Researchers See Promise In Diabetes Treatment By Transforming Alpha Cells Into Beta Cells

Clinical Advisor

According to the Centers for Disease Control and Prevention (CDC), diabetes is described as ‘a chronic (long-lasting) health condition that affects how your body turns food into energy.’

Your body works to break down the food you eat into sugar, which is also known as glucose, which is released into your bloodstream. When the blood sugar starts to go up, it’s a signal to your pancreas to discharge insulin. The insulin works as a sign to allow the blood sugar into your body’s cells in order to use it as energy.

When someone suffers from diabetes, it means that their bodies either don’t make enough insulin, or their bodies can’t use the insulin they do make the way they should. Regardless of which type of diabetes one has, it leads to too much blood sugar getting stuck in their bloodstream, eventually leading to an array of serious health problems like heart disease, vision loss, stroke and kidney damage.

According to the CDC, at least 34.2 million Americans suffer from diabetes, which is basically just over 1 in 10, with another 88 million having prediabetes. And around 90 to 95% of the 30 plus million have Type 2 diabetes. And while there is no cure for this disease, there are a number of treatments patients can use, depending on what their doctor prescribes to them.

In an attempt to find better treatments, scientists have worked with ‘synthetic antibodies to block cell receptors in the liver that normally bind to glucagon,’ which is a hormone that’s used by the body to increase the amount of glucose released in the blood.

What these antibodies have managed to do is restore normal blood glucose levels in at least three different mouse models of diabetes. The treatment managed to partly work by converting alpha cells in the pancreas into insulin-generating beta cells.

The researchers also thought that they could use the same approach to treat both type 1 and type 2 diabetes in humans.

For individuals that are considered healthy, most of the glucose in their blood is normally maintained ‘at optimum levels through the opposing effects of two hormones, insulin and glucagon.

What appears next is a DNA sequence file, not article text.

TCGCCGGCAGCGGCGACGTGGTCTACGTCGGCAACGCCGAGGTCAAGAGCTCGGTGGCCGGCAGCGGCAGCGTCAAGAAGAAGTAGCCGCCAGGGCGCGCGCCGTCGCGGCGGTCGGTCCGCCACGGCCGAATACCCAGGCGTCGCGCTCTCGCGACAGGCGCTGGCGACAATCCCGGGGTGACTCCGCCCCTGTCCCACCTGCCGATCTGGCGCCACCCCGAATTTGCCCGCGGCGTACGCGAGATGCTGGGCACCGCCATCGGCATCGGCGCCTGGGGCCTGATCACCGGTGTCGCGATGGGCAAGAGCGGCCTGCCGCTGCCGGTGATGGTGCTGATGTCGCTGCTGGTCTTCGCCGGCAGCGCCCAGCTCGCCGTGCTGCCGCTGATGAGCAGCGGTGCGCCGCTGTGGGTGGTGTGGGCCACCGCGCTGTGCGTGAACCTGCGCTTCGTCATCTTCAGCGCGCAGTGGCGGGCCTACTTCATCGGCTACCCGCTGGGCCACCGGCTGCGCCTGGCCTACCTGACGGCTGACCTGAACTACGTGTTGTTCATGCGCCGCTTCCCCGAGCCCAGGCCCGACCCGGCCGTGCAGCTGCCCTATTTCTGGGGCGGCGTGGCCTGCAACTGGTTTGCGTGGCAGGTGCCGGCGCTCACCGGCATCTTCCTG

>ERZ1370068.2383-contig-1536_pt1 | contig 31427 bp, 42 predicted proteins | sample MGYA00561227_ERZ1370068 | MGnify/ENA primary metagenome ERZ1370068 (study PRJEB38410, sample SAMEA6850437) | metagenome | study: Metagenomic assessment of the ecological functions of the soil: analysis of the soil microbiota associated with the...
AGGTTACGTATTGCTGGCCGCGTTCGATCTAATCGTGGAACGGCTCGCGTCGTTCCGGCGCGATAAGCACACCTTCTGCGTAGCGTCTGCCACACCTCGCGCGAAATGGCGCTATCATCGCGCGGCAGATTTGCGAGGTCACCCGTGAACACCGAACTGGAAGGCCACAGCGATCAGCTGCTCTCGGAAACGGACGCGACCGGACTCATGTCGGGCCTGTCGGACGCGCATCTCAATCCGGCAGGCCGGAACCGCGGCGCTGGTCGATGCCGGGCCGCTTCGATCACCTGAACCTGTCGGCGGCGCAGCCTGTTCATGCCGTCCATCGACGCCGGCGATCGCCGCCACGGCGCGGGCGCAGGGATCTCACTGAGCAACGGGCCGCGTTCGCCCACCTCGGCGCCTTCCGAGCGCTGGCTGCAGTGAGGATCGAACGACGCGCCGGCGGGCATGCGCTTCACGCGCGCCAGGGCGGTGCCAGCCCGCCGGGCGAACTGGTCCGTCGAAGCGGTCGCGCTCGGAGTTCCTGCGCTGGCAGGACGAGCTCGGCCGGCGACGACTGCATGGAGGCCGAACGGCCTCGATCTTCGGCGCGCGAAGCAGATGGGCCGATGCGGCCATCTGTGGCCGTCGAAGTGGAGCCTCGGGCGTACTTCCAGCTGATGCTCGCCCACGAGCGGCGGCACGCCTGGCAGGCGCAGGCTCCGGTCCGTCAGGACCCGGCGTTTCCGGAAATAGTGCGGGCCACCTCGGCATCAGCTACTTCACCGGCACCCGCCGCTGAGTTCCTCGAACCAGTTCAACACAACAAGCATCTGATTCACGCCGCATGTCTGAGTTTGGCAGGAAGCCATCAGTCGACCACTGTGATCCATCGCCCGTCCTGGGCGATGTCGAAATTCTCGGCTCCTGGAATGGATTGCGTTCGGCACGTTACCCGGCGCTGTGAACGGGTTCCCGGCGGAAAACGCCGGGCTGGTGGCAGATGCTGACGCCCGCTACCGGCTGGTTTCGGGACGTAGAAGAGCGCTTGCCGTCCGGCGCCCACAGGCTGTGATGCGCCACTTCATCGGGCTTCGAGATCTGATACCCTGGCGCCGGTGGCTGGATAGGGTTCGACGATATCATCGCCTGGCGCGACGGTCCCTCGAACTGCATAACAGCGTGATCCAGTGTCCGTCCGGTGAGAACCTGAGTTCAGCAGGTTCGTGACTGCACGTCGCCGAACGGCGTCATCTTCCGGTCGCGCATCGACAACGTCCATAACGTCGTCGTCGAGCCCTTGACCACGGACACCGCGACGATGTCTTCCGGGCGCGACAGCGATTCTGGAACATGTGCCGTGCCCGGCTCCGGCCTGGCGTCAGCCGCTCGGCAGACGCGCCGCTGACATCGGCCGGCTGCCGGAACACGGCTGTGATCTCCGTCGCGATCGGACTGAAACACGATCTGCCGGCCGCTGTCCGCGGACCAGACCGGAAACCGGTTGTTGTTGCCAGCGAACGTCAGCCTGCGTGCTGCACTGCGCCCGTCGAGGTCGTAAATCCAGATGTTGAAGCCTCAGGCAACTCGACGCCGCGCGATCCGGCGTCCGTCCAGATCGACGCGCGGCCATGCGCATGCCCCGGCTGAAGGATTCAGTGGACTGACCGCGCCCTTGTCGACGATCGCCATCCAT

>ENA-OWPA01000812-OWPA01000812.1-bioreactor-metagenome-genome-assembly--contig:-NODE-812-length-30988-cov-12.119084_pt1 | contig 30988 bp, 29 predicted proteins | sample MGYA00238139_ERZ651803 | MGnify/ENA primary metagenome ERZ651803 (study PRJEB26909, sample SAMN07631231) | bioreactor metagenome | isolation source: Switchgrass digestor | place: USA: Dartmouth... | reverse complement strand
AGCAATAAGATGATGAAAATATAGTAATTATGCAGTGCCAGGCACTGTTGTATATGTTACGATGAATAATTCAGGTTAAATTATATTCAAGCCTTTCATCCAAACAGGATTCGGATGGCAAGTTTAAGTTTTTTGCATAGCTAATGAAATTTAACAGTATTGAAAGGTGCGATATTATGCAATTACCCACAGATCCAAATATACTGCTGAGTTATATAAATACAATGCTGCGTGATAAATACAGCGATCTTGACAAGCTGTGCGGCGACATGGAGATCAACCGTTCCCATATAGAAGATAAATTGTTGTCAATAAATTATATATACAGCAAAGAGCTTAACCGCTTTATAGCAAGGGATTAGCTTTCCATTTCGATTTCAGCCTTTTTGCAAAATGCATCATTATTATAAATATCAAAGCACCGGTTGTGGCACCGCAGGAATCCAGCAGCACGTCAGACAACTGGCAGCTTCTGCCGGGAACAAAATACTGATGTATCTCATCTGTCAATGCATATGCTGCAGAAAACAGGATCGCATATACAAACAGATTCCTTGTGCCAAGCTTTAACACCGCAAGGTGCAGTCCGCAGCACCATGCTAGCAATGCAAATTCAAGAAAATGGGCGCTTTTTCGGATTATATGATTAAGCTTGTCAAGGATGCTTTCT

Beta cells, on the other hand, which can be found in the pancreas produce insulin, and this is what stimulates the cells around the body to extract glucose from the bloodstream. Meanwhile, the other cells in the pancreas, which are known as alpha cells, produce glucagon, ‘which increases the amount of glucose that the liver releases into the bloodstream.’

For patients that have type 1 diabetes, their immune system targets the beta cells, therefore reducing the insulin production. However, in type 2 diabetes, the cells around the body become resistant to the effects of the insulin their bodies produce. Such beta cells behave by creating more and more of the hormone until they eventually die.


How Blocking Glucagon Receptors Works

In former research done in mice, it showed that a synthetic or “monoclonal” antibody that usually blocks the glucagon receptors in the liver cell membranes could work to restore normal blood glucose levels. But, it wasn’t exactly clear as to how this actually worked.

But now, a research team from the University of Texas Southwestern Medical Center in Dallas has since discovered ‘that blocking glucagon receptors has the indirect effect of transforming alpha cells in the pancreas into beta cells.’ And since the newly produced beta cells produce insulin, they then help lower the levels of the glucose that’s circulating within the blood.

One type of treatment for some patients with diabetes is using insulin injectors or pumps to help them regulate their glucose levels. But the problem with this is that they aren’t perfect treatments.

According to study leader and assistant professor of internal medicine at the medical center, Dr. May-Yun Wang, while those with either type 1 or type 2 diabetes “try their very best to keep glucose under control, it fluctuates quite massively throughout the day, even with the best state-of-the-art pump.”